One of the things I’m asked most often is what I carry around with me when I’m on duty. In addition to a lot of gloves, some first aid stuff, my PPB (Police Pocketbook), and a stack of FPN(E)s (Fixed Penalty Notices, both of the Endorsable – as in, they’ll get you points on your licence – and the non-endorsable kind), CARBs (Collision and Accident Report Book), EABs (Evidence and Action Book), 5090 (stop and search forms), 124D’s (domestic violence process books), and about half a dozen other pieces of paper, forms, booklets, and suchlike. Paperless office? Only in my most beatiful and efficient dreams.
In addition to being three quarters of a walking filing cabinet, I carry a load of of other stuff with me; unsurprisingly, it appears that people tend to find the gadgets more interesting than my six and a half tonnes of dead trees.
My Personal Protection kit consists of:
Metvest – this is a slash- and ballistic vest that is meant to protect us against slashing- and stabbing attacks with knives, and small-calibre gunfire. It’s also good as general impact protection: I had a colleague who received the business end of a cricket bat across her back, and she walked away from it. Without the metvest, she would at the very least have had a long night in A&E, as the lovely fellow who decided to have a go at her certainly wasn’t holding back.
As far as I can tell, the Metvest’s main purpose is to make you sweat like a randy otter, and to provide some nice big pockets you can use to can carry the six hundred forms you need on an average shift.
The ASP – Back in the mists of time, all batons used by the Met were made by a company called Armament Systems and Procedures, and had ASP written on the side of them. As such, everybody still refers to them as Asps, even though the current-issue batons are made by Monadnock. The one I have is a 21″ telescopic, friction lock extendable baton – or the FLB, as the TLA (Three-Letter-Acronym) happy Met likes to call them.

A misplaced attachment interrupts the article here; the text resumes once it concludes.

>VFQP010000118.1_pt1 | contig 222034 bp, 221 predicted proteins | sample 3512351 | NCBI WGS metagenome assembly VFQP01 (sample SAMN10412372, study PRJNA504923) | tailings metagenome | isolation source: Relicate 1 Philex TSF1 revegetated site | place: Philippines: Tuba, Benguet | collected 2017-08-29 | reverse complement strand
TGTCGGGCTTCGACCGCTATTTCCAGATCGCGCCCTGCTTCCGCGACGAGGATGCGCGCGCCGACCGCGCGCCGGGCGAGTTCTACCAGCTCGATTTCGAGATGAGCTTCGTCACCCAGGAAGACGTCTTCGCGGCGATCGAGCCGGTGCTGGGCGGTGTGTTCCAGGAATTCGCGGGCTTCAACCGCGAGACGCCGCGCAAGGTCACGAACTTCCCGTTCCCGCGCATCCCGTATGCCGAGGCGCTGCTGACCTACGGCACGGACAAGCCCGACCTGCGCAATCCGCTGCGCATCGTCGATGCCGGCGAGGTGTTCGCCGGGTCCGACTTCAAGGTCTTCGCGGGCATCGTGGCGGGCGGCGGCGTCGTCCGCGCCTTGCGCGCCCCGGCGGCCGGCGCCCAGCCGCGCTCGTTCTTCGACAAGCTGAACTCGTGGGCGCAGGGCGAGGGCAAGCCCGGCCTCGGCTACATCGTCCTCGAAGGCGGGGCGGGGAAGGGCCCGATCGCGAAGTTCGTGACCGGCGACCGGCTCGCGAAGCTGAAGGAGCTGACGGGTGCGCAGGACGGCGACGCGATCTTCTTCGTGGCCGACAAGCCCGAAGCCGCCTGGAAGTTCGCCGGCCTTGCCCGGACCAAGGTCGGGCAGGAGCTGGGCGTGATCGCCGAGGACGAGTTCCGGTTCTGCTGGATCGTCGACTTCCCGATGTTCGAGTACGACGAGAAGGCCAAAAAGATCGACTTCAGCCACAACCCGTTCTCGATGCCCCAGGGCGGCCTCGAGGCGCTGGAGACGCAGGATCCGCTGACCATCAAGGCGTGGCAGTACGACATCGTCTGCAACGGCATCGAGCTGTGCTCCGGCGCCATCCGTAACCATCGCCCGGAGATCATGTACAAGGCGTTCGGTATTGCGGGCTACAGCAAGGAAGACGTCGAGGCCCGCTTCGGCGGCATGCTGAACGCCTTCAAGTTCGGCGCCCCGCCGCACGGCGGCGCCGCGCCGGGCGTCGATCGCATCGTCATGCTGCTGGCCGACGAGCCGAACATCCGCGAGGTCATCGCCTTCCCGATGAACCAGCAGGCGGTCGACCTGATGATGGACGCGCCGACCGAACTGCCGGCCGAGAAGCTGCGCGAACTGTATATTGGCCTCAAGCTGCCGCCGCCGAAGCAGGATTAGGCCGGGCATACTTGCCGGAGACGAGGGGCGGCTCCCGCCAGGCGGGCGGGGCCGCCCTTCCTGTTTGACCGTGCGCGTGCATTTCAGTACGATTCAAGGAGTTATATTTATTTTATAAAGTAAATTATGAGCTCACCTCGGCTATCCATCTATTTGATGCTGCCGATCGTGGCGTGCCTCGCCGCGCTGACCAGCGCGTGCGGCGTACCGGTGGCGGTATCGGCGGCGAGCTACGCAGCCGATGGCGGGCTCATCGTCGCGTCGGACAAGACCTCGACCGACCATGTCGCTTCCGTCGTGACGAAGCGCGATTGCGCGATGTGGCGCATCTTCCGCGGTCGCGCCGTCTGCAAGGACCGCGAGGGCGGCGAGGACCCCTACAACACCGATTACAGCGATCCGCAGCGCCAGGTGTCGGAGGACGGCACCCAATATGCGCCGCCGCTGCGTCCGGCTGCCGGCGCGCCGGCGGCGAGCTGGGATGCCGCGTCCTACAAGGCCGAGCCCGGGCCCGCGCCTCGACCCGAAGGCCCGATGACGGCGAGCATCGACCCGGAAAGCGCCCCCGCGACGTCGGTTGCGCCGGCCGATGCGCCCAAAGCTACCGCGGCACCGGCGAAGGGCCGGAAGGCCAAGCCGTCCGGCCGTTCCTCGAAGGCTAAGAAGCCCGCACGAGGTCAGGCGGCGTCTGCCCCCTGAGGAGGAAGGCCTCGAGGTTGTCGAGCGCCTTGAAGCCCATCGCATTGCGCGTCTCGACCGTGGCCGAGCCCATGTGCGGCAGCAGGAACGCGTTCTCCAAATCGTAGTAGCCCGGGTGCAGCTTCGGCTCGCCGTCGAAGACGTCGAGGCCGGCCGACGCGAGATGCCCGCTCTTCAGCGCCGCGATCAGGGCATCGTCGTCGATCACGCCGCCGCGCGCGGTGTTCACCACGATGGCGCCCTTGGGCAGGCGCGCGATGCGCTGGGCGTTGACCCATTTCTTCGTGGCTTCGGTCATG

It’s a clever piece of kit; stays out of the way most of the time, but when you need it, it’s rather reassuring to have 21 inches of steel at your beck and call.
When it comes to the batons, we do a fair bit of training with them every six months, as part of our OST (Officer Safety Training). I’m rather glad to report that whilst I won’t hesitate to ‘rack’ my baton if the situation calls for it, I haven’t had to use itall that often. I’m sure there’ll be stories about those occations coming up in later installments of this blog…
CS incapacitant spray – In addition to the asp, we’re issued with a small canister of CS spray. Under English law, it is technically defined as a firearm; specifically, “any weapon designed for the discharge of any noxious liquid”. Our canisters don’t fire a thin mist (as you’d expect from, say, a spray deodorant); instead, they project a stream of liquid (much like a water pistol). CS is a curious weapon to issue us with; about 10% of people have very little response to CS gas, and a further 10% react rather extremely to it.